The Tribunal’s approach to exclusive lease agreements as demonstrated in this case, can be summed up by its statement that a “complainant needs to allege more than the existence of a contractual restraint.

by Misha van Niekerk | Associate

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SANDTON & CAPE TOWN LAW SEMINAR SERIES HIGHLIGHTS LATEST INTELLECTUAL PROPERTY AND COMMERCIAL LAW DEVELOPMENTS

The annual legal Crammer events presented by leading intellectual property and commercial law firm, Adams & Adams, took place recently in Johannesburg and Cape Town, respectively – bringing together in-house legal representatives, entrepreneurs and executive decision-makers for a morning of intensive panel discussions and presentations. In focusing on trade mark, copyright, patent, commercial and property law developments, legal professionals and industry guest speakers reviewed interesting updates and legislative developments on subjects ranging from innovation funding, copyright and brand development, to data protection and a number of significant IP and commercial case law studies.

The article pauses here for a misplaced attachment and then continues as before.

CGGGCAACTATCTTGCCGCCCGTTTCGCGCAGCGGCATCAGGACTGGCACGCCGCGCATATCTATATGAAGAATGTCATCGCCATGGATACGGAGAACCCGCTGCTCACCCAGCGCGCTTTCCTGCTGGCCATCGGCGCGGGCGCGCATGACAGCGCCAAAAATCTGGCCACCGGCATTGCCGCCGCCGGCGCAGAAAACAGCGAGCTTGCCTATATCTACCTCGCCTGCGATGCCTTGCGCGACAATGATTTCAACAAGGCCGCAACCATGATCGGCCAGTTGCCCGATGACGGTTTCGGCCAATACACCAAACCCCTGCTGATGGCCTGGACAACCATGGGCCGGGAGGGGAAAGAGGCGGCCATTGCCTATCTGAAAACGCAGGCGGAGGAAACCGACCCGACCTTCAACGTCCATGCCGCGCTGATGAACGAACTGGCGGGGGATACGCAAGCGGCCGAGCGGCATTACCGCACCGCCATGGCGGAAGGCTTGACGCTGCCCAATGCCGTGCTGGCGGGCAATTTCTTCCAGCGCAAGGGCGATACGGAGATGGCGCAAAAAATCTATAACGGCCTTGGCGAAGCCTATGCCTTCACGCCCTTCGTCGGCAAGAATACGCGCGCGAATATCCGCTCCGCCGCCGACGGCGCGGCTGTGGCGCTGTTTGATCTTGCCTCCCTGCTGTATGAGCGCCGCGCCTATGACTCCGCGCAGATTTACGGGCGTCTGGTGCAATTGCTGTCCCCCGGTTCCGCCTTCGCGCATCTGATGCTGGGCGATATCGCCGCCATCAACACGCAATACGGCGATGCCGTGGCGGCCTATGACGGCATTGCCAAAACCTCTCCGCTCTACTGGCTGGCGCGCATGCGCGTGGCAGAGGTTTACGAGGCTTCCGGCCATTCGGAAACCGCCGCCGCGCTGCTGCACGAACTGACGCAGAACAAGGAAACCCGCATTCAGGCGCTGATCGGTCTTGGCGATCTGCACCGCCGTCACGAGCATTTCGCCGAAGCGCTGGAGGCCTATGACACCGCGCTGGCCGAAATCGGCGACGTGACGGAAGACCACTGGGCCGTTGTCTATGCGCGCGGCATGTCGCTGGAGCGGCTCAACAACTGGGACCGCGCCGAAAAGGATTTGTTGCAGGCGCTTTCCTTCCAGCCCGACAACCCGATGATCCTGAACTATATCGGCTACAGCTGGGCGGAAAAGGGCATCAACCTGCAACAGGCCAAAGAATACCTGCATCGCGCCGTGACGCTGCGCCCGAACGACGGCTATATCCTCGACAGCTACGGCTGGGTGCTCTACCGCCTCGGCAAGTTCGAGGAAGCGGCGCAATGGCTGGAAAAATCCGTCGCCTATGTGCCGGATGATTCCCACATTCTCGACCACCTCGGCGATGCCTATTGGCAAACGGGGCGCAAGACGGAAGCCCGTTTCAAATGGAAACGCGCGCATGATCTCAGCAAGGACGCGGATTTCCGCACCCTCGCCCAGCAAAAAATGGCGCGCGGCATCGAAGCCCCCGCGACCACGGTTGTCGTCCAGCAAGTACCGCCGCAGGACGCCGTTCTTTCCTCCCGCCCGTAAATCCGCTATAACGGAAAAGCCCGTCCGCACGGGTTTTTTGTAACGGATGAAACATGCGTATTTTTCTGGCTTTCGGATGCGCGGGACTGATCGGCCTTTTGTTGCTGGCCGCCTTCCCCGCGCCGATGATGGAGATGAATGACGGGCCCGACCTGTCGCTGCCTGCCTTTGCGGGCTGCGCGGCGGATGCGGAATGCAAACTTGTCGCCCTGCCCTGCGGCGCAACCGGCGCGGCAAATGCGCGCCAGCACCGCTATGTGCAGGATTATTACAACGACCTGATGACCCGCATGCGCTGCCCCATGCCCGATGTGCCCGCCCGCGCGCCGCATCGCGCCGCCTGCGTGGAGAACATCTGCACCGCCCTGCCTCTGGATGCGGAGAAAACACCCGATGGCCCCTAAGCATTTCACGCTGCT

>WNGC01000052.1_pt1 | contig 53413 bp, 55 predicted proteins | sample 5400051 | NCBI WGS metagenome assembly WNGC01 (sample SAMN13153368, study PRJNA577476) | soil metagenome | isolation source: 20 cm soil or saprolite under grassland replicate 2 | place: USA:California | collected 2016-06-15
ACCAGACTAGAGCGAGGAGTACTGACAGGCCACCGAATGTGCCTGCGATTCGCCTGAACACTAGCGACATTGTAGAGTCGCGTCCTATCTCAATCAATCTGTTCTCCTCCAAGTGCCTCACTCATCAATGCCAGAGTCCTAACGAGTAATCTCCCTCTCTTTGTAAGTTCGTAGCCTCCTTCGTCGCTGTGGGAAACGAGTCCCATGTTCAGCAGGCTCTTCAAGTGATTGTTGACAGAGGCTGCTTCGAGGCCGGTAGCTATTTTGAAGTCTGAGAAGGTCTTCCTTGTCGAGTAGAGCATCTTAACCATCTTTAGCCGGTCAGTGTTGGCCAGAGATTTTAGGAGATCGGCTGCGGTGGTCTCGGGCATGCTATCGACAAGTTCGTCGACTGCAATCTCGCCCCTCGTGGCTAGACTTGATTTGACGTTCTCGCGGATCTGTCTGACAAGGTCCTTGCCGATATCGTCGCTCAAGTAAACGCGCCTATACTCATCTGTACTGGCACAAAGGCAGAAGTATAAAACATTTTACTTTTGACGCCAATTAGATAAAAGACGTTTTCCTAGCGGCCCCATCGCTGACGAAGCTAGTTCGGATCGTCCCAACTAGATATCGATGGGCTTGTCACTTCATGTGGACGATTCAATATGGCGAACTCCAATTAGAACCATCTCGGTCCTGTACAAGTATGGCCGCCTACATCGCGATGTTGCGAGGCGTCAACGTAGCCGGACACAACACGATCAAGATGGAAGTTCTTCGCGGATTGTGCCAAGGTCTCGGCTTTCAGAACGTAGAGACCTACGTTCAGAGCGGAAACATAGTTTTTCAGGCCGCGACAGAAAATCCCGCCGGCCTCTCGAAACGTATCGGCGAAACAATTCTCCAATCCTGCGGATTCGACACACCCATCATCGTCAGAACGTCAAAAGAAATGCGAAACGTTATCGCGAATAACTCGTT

In various discussions – mainly centred on trade marks, patents and commercial law – speakers brought attention to topical matters affecting organisations in a South African context. An enthralling keynote address was delivered by historian and storyteller, Michael Charton, who, in the spirit of the event, was able to cram hundreds of years of South African history into a thought-provoking and insightful story presentation, “My Father’s Coat.”